Producer and writer Ken Witty has spent more than a year putting together a documentary called Peter Drucker: An Intellectual Journey. Witty's take on the management guru, whom he regards as one of the great men of the last 100 years, will be broadcast on CNBC Dec. 24 and 25. It's scheduled to be shown again on Dec. 28, as well as on Dec. 31 and Jan. 1.
Witty has been producing documentaries and public-affairs shows for nearly three decades for CBS News, The MacNeil-Lehrer Report, Adam Smith's Money World, and other programs. In this interview with BusinessWeek Senior Writer John A. Byrne, Witty speaks about his experience in creating the documentary. Edited excerpts of their conversation follow:
Q: Why Peter Drucker?
A: Peter is the least known and the most underappreciated great man of the 20th century. He's a hero to people who are in business and have faced managerial problems. They've read his articles and learned about him in business school, but he's not a household name. Yet this writer has probably had more influence on more people than any other writer in the latter half of the 20th century.
Q: Peter recently turned 93 years old. Why produce a documentary on him now?
A: I've worked with him over the years, and it suddenly occurred to me that no one had ever done a documentary on Peter Drucker. I got to know him through his work with nonprofits, which has been his major activity in the last 15 years. He was turning 90 when I started thinking about this. It was now or never if he was going to be a participant.
I spent about 10 hours over four sessions with him last December and January. After an hour and a half, I would think he had had enough. But he would always say, "No, no, let's continue." He would tire me out.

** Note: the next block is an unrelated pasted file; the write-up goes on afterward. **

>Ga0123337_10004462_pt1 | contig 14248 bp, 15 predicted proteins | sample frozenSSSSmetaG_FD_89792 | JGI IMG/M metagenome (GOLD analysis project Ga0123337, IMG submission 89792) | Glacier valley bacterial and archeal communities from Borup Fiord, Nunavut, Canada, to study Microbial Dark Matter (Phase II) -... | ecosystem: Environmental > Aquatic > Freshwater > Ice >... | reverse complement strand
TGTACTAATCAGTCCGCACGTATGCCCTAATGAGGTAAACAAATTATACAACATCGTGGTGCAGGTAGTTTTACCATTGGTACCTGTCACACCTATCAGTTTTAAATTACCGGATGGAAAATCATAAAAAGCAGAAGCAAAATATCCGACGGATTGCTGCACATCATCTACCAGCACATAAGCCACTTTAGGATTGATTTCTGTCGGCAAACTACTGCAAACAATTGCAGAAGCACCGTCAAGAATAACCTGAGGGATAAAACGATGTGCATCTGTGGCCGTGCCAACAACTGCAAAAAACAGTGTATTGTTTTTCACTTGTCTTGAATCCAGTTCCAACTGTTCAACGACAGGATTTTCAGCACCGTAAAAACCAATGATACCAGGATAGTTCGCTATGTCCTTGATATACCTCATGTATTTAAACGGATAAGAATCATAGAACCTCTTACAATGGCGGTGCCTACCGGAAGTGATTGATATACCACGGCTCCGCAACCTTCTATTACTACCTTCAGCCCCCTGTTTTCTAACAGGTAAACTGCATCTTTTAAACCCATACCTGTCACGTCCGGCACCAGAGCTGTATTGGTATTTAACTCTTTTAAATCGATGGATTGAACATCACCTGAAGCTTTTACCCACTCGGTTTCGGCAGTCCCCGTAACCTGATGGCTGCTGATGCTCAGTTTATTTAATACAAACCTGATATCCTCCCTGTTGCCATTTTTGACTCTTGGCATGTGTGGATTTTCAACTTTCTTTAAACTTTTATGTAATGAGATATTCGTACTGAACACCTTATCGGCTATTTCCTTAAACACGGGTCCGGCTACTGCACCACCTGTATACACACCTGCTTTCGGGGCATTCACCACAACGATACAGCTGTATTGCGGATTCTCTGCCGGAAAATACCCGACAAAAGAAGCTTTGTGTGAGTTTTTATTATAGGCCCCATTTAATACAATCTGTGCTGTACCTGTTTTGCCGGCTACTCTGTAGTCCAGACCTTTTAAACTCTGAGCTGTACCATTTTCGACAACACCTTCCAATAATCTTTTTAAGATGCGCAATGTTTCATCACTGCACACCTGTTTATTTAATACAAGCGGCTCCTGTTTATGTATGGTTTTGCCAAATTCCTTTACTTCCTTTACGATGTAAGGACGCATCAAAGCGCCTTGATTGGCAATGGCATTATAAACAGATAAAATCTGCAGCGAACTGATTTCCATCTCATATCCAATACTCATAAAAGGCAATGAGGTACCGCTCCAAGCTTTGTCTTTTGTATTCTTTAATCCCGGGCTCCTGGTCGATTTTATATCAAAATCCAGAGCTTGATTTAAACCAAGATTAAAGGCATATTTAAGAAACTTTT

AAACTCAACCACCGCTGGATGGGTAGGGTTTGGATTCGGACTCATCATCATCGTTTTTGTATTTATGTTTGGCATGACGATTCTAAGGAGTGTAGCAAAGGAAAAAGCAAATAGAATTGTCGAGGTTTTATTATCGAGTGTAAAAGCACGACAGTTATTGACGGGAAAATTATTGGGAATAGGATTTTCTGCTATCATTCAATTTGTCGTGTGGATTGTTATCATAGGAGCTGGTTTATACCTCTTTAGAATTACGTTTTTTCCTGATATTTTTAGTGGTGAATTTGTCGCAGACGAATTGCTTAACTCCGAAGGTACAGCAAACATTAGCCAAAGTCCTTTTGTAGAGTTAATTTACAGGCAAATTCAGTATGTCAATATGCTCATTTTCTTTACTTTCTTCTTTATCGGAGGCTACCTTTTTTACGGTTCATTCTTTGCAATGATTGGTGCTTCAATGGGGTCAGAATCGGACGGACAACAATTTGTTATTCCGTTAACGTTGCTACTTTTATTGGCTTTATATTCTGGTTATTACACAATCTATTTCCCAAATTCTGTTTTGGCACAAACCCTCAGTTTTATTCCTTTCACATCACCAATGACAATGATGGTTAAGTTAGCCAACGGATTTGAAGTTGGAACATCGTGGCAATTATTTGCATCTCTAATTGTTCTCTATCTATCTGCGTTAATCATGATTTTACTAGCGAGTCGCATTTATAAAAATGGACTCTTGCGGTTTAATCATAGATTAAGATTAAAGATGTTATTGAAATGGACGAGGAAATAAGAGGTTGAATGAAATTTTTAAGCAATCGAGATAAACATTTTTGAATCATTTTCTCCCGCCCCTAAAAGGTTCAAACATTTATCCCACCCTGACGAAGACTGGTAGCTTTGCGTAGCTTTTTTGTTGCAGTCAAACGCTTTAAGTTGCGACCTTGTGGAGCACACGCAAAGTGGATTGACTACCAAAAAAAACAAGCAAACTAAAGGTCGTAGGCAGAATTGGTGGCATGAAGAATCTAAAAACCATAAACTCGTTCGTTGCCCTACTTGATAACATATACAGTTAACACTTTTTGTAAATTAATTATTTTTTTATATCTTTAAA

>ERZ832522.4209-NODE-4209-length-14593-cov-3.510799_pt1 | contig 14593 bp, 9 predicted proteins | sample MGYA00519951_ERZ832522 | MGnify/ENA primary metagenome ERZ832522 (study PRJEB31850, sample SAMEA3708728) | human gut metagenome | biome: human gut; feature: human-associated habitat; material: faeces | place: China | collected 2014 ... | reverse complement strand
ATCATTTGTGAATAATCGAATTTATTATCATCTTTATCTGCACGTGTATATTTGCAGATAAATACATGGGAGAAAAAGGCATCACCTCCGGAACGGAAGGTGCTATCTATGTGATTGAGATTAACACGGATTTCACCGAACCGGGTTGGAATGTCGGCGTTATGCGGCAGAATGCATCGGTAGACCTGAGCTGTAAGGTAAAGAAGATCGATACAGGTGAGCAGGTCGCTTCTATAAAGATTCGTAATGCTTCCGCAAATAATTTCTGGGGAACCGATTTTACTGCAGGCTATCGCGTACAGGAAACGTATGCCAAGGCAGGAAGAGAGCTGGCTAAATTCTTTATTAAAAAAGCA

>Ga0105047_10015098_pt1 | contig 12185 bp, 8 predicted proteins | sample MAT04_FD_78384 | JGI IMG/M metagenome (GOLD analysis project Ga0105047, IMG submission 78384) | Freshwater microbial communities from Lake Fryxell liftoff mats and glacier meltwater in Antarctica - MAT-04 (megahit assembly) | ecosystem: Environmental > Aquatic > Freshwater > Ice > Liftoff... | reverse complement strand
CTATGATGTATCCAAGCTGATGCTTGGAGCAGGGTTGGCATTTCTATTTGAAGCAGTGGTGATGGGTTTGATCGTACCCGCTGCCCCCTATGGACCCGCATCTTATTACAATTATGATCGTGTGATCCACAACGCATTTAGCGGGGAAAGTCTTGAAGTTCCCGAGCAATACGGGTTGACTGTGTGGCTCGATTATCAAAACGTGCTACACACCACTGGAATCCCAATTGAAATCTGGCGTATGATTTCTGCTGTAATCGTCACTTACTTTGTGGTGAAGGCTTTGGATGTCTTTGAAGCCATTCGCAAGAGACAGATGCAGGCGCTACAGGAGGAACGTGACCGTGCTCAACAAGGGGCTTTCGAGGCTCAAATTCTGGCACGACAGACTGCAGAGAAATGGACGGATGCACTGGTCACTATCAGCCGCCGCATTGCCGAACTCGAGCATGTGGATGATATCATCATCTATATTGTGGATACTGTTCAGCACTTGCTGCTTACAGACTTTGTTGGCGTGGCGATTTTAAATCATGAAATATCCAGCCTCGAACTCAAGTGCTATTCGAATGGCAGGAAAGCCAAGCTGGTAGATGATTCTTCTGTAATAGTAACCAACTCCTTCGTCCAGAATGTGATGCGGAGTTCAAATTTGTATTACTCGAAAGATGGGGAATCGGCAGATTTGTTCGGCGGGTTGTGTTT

Q: What did you learn from your interviews with Peter and the people he's worked with?
A: He brings a communitarian philosophy to his consulting. That was something I really never heard about until Peter emphasized it in our interviews. He said that what he's all about is this search for community, the search for where people and organizations find community for noneconomic satisfaction.
This is because of his experience in the aftermath of the first World War, when all the traditional institutions of the Austro-Hungarian empire fell apart and were replaced by fascism and communism, which he opposed.
He comes to the U.S. and thinks he sees real community in the corporate world. When Peter goes into General Motors in 1943 to study the company, there was this enormous worker solidarity. There are all these women who weren't there before or after the war, but while Peter was there, they were making tanks and Jeeps for the war effort.
Peter sees this great communal spirit and then talks with GM executives about creating a safety net for these workers. His sense is that the worker is a resource, not a cost. In the '70s and '80s, he watches the corporation do away with these things. The concept of lifetime employment, for example, is completely abandoned, and Peter generally loses hope with the American corporation, except for a few special ones. Then he turns to the nonprofit sector for his real hope for community and human satisfaction.
Q: In the 1980s, he also was arguing that CEOs of public corporations were overpaid, and he advocated that they get no more than a relatively small multiple of the salary of the rank-and-file. Do you think these positions make him an anticapitalist in any way?
A: Yeah. I think he is. He still is a European social communitarian, more like one of the Christian Democratic politicians. He's cynical of big government, but he believes in having an underpinning [for] the workers, so they will be most productive.